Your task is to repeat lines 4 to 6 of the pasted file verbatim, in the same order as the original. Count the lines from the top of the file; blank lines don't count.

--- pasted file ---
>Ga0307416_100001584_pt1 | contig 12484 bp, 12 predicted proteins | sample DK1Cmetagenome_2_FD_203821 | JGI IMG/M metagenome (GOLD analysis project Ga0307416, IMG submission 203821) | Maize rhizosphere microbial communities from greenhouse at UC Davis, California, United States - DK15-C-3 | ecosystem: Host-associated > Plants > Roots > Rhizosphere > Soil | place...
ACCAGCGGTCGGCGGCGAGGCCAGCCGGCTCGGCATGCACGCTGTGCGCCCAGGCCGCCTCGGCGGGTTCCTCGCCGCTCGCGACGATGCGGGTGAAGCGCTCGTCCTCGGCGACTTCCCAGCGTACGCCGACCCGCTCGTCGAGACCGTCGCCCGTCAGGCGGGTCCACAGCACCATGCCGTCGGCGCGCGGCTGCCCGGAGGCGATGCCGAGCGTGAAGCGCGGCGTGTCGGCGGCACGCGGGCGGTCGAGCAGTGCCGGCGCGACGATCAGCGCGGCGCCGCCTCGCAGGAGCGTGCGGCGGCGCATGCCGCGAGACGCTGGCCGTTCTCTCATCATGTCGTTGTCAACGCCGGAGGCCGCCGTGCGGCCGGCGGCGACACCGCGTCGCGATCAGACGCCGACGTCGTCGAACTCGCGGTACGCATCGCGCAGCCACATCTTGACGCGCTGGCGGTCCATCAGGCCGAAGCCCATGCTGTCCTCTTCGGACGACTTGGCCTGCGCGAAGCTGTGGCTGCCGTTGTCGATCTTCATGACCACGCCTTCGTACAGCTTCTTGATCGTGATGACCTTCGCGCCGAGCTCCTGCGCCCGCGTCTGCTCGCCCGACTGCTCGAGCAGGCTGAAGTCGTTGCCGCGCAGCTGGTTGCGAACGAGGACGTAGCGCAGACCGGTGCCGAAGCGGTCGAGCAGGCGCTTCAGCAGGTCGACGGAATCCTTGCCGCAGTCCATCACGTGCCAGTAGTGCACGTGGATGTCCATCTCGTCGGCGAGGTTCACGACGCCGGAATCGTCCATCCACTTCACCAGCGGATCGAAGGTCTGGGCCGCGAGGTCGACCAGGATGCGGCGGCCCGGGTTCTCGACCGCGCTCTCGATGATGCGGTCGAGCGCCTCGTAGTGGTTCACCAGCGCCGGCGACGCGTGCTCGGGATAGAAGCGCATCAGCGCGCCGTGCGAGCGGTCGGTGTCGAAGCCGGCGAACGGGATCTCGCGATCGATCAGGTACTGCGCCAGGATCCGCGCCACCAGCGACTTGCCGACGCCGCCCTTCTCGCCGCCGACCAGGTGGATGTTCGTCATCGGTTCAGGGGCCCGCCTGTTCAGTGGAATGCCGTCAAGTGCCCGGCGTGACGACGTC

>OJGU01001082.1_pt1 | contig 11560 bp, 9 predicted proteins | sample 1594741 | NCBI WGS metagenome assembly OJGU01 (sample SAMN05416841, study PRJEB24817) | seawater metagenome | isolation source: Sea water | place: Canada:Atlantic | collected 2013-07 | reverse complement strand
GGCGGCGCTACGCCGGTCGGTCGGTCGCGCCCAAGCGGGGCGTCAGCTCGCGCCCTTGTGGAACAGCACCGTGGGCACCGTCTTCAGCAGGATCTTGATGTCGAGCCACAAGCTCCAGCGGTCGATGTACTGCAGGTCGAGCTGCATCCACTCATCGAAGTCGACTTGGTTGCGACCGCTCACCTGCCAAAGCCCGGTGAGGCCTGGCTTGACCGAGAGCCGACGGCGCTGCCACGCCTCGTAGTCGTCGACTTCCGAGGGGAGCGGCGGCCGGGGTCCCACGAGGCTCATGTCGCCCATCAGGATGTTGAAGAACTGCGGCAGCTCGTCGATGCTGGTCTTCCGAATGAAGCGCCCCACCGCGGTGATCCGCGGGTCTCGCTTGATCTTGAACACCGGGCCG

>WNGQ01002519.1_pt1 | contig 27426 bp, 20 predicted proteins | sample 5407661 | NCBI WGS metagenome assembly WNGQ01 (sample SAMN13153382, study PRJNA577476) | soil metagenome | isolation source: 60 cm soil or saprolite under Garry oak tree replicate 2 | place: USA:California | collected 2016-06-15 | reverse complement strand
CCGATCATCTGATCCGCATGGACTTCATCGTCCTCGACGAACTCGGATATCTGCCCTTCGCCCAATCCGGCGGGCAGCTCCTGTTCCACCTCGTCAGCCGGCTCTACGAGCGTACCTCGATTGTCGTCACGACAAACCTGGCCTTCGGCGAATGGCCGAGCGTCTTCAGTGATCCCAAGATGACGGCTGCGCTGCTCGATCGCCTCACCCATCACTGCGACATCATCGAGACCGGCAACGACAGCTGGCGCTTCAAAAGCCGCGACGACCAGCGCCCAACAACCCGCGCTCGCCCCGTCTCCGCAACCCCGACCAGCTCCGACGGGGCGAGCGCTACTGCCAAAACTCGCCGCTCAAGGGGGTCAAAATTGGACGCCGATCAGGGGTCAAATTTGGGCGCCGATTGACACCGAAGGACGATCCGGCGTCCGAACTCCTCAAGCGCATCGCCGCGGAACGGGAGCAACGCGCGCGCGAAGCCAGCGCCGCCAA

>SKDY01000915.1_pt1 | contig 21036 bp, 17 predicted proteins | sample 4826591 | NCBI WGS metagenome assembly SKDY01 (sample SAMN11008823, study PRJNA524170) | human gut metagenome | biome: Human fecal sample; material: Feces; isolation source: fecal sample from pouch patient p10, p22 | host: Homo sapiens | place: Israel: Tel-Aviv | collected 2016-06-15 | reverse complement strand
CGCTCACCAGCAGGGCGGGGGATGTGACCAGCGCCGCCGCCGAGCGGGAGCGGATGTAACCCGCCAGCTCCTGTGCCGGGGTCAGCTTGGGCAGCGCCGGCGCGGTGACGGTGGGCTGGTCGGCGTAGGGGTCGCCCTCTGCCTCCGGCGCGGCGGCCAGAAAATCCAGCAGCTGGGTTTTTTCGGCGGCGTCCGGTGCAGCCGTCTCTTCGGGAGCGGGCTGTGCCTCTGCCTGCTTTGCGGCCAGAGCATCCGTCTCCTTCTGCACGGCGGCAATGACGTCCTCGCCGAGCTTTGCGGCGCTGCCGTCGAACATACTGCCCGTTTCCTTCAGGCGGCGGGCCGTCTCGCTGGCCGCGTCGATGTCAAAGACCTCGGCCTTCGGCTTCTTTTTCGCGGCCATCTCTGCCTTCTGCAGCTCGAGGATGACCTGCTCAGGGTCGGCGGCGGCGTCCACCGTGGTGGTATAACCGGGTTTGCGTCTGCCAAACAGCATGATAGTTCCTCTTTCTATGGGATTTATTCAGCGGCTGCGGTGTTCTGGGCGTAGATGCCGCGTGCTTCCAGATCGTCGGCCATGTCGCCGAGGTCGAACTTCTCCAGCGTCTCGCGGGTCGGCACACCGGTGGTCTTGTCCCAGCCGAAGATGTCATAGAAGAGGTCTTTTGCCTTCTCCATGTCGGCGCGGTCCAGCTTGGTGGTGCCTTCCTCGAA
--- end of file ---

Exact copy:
GGCGGCGCTACGCCGGTCGGTCGGTCGCGCCCAAGCGGGGCGTCAGCTCGCGCCCTTGTGGAACAGCACCGTGGGCACCGTCTTCAGCAGGATCTTGATGTCGAGCCACAAGCTCCAGCGGTCGATGTACTGCAGGTCGAGCTGCATCCACTCATCGAAGTCGACTTGGTTGCGACCGCTCACCTGCCAAAGCCCGGTGAGGCCTGGCTTGACCGAGAGCCGACGGCGCTGCCACGCCTCGTAGTCGTCGACTTCCGAGGGGAGCGGCGGCCGGGGTCCCACGAGGCTCATGTCGCCCATCAGGATGTTGAAGAACTGCGGCAGCTCGTCGATGCTGGTCTTCCGAATGAAGCGCCCCACCGCGGTGATCCGCGGGTCTCGCTTGATCTTGAACACCGGGCCG

>WNGQ01002519.1_pt1 | contig 27426 bp, 20 predicted proteins | sample 5407661 | NCBI WGS metagenome assembly WNGQ01 (sample SAMN13153382, study PRJNA577476) | soil metagenome | isolation source: 60 cm soil or saprolite under Garry oak tree replicate 2 | place: USA:California | collected 2016-06-15 | reverse complement strand
CCGATCATCTGATCCGCATGGACTTCATCGTCCTCGACGAACTCGGATATCTGCCCTTCGCCCAATCCGGCGGGCAGCTCCTGTTCCACCTCGTCAGCCGGCTCTACGAGCGTACCTCGATTGTCGTCACGACAAACCTGGCCTTCGGCGAATGGCCGAGCGTCTTCAGTGATCCCAAGATGACGGCTGCGCTGCTCGATCGCCTCACCCATCACTGCGACATCATCGAGACCGGCAACGACAGCTGGCGCTTCAAAAGCCGCGACGACCAGCGCCCAACAACCCGCGCTCGCCCCGTCTCCGCAACCCCGACCAGCTCCGACGGGGCGAGCGCTACTGCCAAAACTCGCCGCTCAAGGGGGTCAAAATTGGACGCCGATCAGGGGTCAAATTTGGGCGCCGATTGACACCGAAGGACGATCCGGCGTCCGAACTCCTCAAGCGCATCGCCGCGGAACGGGAGCAACGCGCGCGCGAAGCCAGCGCCGCCAA